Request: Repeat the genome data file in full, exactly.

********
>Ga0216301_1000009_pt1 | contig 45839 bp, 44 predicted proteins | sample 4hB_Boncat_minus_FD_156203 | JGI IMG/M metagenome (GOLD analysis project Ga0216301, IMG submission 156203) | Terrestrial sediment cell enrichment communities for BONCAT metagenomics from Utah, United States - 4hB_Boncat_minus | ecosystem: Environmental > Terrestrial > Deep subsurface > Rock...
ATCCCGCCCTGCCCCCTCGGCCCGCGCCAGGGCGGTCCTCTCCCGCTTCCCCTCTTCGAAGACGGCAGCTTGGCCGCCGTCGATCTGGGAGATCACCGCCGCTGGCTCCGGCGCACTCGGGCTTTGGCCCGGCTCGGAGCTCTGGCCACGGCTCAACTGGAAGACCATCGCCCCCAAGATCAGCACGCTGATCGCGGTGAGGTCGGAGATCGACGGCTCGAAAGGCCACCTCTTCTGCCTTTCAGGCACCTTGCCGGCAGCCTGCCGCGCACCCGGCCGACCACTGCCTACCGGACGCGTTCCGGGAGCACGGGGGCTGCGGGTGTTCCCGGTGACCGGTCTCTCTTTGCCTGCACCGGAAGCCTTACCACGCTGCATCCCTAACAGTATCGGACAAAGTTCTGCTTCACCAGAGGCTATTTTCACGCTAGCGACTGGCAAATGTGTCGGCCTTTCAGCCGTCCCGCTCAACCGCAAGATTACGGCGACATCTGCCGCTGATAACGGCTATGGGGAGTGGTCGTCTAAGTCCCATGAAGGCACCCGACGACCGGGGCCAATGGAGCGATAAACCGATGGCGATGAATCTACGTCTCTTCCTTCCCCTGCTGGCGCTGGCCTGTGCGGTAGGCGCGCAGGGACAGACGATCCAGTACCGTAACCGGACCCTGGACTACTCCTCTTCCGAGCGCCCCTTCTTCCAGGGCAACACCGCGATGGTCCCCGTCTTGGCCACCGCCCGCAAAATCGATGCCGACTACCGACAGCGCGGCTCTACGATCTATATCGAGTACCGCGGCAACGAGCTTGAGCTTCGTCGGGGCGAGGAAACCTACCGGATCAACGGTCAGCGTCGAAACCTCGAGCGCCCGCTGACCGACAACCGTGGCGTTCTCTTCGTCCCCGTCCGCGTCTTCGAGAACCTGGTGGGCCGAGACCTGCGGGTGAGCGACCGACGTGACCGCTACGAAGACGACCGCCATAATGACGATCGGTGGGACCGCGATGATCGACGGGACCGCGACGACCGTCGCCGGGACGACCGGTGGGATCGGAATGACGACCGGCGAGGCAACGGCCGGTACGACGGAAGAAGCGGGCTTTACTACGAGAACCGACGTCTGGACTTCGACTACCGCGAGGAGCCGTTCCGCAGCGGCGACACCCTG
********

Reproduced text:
>Ga0216301_1000009_pt1 | contig 45839 bp, 44 predicted proteins | sample 4hB_Boncat_minus_FD_156203 | JGI IMG/M metagenome (GOLD analysis project Ga0216301, IMG submission 156203) | Terrestrial sediment cell enrichment communities for BONCAT metagenomics from Utah, United States - 4hB_Boncat_minus | ecosystem: Environmental > Terrestrial > Deep subsurface > Rock...
ATCCCGCCCTGCCCCCTCGGCCCGCGCCAGGGCGGTCCTCTCCCGCTTCCCCTCTTCGAAGACGGCAGCTTGGCCGCCGTCGATCTGGGAGATCACCGCCGCTGGCTCCGGCGCACTCGGGCTTTGGCCCGGCTCGGAGCTCTGGCCACGGCTCAACTGGAAGACCATCGCCCCCAAGATCAGCACGCTGATCGCGGTGAGGTCGGAGATCGACGGCTCGAAAGGCCACCTCTTCTGCCTTTCAGGCACCTTGCCGGCAGCCTGCCGCGCACCCGGCCGACCACTGCCTACCGGACGCGTTCCGGGAGCACGGGGGCTGCGGGTGTTCCCGGTGACCGGTCTCTCTTTGCCTGCACCGGAAGCCTTACCACGCTGCATCCCTAACAGTATCGGACAAAGTTCTGCTTCACCAGAGGCTATTTTCACGCTAGCGACTGGCAAATGTGTCGGCCTTTCAGCCGTCCCGCTCAACCGCAAGATTACGGCGACATCTGCCGCTGATAACGGCTATGGGGAGTGGTCGTCTAAGTCCCATGAAGGCACCCGACGACCGGGGCCAATGGAGCGATAAACCGATGGCGATGAATCTACGTCTCTTCCTTCCCCTGCTGGCGCTGGCCTGTGCGGTAGGCGCGCAGGGACAGACGATCCAGTACCGTAACCGGACCCTGGACTACTCCTCTTCCGAGCGCCCCTTCTTCCAGGGCAACACCGCGATGGTCCCCGTCTTGGCCACCGCCCGCAAAATCGATGCCGACTACCGACAGCGCGGCTCTACGATCTATATCGAGTACCGCGGCAACGAGCTTGAGCTTCGTCGGGGCGAGGAAACCTACCGGATCAACGGTCAGCGTCGAAACCTCGAGCGCCCGCTGACCGACAACCGTGGCGTTCTCTTCGTCCCCGTCCGCGTCTTCGAGAACCTGGTGGGCCGAGACCTGCGGGTGAGCGACCGACGTGACCGCTACGAAGACGACCGCCATAATGACGATCGGTGGGACCGCGATGATCGACGGGACCGCGACGACCGTCGCCGGGACGACCGGTGGGATCGGAATGACGACCGGCGAGGCAACGGCCGGTACGACGGAAGAAGCGGGCTTTACTACGAGAACCGACGTCTGGACTTCGACTACCGCGAGGAGCCGTTCCGCAGCGGCGACACCCTG